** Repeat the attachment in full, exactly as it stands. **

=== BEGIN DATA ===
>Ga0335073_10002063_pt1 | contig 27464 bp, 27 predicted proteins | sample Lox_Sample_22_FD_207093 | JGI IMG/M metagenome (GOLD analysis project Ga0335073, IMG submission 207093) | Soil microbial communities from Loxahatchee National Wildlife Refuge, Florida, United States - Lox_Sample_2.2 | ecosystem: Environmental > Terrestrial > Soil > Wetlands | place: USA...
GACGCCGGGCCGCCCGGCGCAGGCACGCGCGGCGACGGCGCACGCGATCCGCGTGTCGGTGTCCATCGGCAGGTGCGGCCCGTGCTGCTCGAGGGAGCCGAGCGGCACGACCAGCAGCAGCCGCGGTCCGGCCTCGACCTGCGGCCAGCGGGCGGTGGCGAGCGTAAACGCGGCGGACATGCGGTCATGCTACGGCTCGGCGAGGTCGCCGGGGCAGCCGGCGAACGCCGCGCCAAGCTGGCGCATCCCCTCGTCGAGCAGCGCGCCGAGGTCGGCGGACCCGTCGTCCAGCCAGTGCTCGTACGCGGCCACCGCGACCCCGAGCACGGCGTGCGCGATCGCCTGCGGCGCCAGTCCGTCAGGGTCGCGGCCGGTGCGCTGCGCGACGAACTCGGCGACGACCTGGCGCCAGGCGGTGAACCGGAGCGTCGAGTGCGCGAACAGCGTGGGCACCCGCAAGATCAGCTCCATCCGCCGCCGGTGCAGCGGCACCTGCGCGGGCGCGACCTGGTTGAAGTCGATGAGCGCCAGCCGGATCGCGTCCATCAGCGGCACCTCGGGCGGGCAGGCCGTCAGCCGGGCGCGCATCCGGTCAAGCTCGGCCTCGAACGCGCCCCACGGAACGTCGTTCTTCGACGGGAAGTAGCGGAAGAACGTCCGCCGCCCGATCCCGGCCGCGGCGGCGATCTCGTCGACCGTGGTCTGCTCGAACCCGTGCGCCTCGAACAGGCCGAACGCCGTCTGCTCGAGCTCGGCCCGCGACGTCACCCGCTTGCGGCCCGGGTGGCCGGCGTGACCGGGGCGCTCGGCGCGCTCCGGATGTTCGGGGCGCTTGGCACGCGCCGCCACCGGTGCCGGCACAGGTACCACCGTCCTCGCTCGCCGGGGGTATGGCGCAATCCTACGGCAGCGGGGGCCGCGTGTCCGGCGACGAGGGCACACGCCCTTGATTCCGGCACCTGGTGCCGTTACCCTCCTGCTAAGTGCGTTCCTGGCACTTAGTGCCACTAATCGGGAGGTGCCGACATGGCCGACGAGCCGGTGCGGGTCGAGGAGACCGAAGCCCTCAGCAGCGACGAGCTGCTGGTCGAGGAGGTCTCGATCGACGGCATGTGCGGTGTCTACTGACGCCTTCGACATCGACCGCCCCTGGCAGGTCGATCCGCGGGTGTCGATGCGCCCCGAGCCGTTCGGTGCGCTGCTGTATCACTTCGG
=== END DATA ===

>Ga0335073_10002063_pt1 | contig 27464 bp, 27 predicted proteins | sample Lox_Sample_22_FD_207093 | JGI IMG/M metagenome (GOLD analysis project Ga0335073, IMG submission 207093) | Soil microbial communities from Loxahatchee National Wildlife Refuge, Florida, United States - Lox_Sample_2.2 | ecosystem: Environmental > Terrestrial > Soil > Wetlands | place: USA...
GACGCCGGGCCGCCCGGCGCAGGCACGCGCGGCGACGGCGCACGCGATCCGCGTGTCGGTGTCCATCGGCAGGTGCGGCCCGTGCTGCTCGAGGGAGCCGAGCGGCACGACCAGCAGCAGCCGCGGTCCGGCCTCGACCTGCGGCCAGCGGGCGGTGGCGAGCGTAAACGCGGCGGACATGCGGTCATGCTACGGCTCGGCGAGGTCGCCGGGGCAGCCGGCGAACGCCGCGCCAAGCTGGCGCATCCCCTCGTCGAGCAGCGCGCCGAGGTCGGCGGACCCGTCGTCCAGCCAGTGCTCGTACGCGGCCACCGCGACCCCGAGCACGGCGTGCGCGATCGCCTGCGGCGCCAGTCCGTCAGGGTCGCGGCCGGTGCGCTGCGCGACGAACTCGGCGACGACCTGGCGCCAGGCGGTGAACCGGAGCGTCGAGTGCGCGAACAGCGTGGGCACCCGCAAGATCAGCTCCATCCGCCGCCGGTGCAGCGGCACCTGCGCGGGCGCGACCTGGTTGAAGTCGATGAGCGCCAGCCGGATCGCGTCCATCAGCGGCACCTCGGGCGGGCAGGCCGTCAGCCGGGCGCGCATCCGGTCAAGCTCGGCCTCGAACGCGCCCCACGGAACGTCGTTCTTCGACGGGAAGTAGCGGAAGAACGTCCGCCGCCCGATCCCGGCCGCGGCGGCGATCTCGTCGACCGTGGTCTGCTCGAACCCGTGCGCCTCGAACAGGCCGAACGCCGTCTGCTCGAGCTCGGCCCGCGACGTCACCCGCTTGCGGCCCGGGTGGCCGGCGTGACCGGGGCGCTCGGCGCGCTCCGGATGTTCGGGGCGCTTGGCACGCGCCGCCACCGGTGCCGGCACAGGTACCACCGTCCTCGCTCGCCGGGGGTATGGCGCAATCCTACGGCAGCGGGGGCCGCGTGTCCGGCGACGAGGGCACACGCCCTTGATTCCGGCACCTGGTGCCGTTACCCTCCTGCTAAGTGCGTTCCTGGCACTTAGTGCCACTAATCGGGAGGTGCCGACATGGCCGACGAGCCGGTGCGGGTCGAGGAGACCGAAGCCCTCAGCAGCGACGAGCTGCTGGTCGAGGAGGTCTCGATCGACGGCATGTGCGGTGTCTACTGACGCCTTCGACATCGACCGCCCCTGGCAGGTCGATCCGCGGGTGTCGATGCGCCCCGAGCCGTTCGGTGCGCTGCTGTATCACTTCGG